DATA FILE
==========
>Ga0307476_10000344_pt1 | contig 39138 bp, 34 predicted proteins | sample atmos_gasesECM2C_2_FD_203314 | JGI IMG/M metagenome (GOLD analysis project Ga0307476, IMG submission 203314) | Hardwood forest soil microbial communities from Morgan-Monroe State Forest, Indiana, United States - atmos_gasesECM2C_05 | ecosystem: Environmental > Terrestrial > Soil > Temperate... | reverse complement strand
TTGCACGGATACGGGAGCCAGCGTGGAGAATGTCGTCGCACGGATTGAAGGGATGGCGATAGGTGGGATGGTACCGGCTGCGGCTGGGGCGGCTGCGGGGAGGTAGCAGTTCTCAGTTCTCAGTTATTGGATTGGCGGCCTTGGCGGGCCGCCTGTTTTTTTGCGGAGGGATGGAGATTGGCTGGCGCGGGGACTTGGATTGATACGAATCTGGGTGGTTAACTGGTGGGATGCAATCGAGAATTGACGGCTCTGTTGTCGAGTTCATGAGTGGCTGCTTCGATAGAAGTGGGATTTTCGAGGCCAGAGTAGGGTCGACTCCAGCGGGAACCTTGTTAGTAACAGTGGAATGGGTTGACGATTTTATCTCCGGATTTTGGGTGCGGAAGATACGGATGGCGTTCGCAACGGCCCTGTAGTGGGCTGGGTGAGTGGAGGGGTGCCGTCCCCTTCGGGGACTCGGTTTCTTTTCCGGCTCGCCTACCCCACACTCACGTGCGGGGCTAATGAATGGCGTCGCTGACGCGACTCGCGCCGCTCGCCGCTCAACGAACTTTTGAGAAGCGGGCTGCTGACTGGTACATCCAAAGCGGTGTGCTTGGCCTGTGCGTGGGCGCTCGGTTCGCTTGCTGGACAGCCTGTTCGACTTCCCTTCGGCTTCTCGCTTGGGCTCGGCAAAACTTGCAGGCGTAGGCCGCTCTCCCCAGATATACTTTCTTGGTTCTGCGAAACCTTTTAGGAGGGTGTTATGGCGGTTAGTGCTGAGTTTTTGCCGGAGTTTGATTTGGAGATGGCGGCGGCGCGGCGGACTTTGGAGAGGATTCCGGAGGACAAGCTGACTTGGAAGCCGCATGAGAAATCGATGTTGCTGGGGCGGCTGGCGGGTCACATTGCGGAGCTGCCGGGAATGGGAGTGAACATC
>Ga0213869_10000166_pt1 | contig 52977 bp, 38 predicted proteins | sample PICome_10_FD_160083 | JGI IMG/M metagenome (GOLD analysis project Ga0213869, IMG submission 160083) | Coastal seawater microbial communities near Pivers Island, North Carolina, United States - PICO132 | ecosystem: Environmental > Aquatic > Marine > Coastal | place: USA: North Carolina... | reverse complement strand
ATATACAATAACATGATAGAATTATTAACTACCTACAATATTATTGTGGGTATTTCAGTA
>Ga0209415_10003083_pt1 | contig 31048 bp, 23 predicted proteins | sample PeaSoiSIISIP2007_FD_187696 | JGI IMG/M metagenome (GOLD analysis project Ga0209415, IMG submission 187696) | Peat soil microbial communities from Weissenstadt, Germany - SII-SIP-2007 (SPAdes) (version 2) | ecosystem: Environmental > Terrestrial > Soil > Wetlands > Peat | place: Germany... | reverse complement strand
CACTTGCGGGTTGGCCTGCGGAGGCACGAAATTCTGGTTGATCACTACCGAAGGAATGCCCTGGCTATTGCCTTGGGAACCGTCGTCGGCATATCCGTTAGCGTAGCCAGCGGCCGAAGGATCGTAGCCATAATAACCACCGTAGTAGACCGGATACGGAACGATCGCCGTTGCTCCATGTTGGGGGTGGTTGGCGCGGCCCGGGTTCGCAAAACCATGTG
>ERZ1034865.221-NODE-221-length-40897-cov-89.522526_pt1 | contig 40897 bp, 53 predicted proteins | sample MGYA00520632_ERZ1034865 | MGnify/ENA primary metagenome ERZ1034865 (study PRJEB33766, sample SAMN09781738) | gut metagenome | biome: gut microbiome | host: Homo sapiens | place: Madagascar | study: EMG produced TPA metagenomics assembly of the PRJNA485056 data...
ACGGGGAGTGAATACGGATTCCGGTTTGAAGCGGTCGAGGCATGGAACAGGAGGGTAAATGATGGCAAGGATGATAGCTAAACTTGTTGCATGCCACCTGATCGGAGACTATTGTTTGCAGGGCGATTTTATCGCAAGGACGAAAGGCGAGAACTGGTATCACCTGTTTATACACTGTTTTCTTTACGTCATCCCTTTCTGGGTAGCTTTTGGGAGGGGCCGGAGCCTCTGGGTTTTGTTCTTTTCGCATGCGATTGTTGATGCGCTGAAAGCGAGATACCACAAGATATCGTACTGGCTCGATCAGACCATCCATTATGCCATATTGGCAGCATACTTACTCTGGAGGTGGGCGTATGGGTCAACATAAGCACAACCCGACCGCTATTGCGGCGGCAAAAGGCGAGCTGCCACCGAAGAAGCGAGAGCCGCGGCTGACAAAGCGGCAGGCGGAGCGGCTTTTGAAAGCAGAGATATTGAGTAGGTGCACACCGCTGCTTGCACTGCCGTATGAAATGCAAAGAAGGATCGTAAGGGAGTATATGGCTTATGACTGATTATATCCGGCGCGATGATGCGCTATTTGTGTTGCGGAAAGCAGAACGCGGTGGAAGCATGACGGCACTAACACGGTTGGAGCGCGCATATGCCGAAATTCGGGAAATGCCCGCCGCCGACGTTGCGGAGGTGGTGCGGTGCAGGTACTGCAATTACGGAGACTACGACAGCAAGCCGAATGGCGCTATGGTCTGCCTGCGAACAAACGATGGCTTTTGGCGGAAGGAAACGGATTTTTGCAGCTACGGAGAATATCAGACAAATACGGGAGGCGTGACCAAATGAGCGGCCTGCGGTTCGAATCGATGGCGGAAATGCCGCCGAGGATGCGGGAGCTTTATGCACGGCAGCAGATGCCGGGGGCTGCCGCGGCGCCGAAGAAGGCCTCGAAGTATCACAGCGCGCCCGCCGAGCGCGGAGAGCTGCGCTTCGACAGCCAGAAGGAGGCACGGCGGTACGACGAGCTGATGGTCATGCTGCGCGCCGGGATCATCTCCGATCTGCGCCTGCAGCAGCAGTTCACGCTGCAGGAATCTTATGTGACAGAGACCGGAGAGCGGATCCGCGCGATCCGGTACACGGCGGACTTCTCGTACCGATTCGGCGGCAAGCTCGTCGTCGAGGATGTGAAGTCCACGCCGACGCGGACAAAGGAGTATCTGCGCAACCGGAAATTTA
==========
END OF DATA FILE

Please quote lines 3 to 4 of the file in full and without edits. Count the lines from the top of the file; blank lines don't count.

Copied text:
>Ga0213869_10000166_pt1 | contig 52977 bp, 38 predicted proteins | sample PICome_10_FD_160083 | JGI IMG/M metagenome (GOLD analysis project Ga0213869, IMG submission 160083) | Coastal seawater microbial communities near Pivers Island, North Carolina, United States - PICO132 | ecosystem: Environmental > Aquatic > Marine > Coastal | place: USA: North Carolina... | reverse complement strand
ATATACAATAACATGATAGAATTATTAACTACCTACAATATTATTGTGGGTATTTCAGTA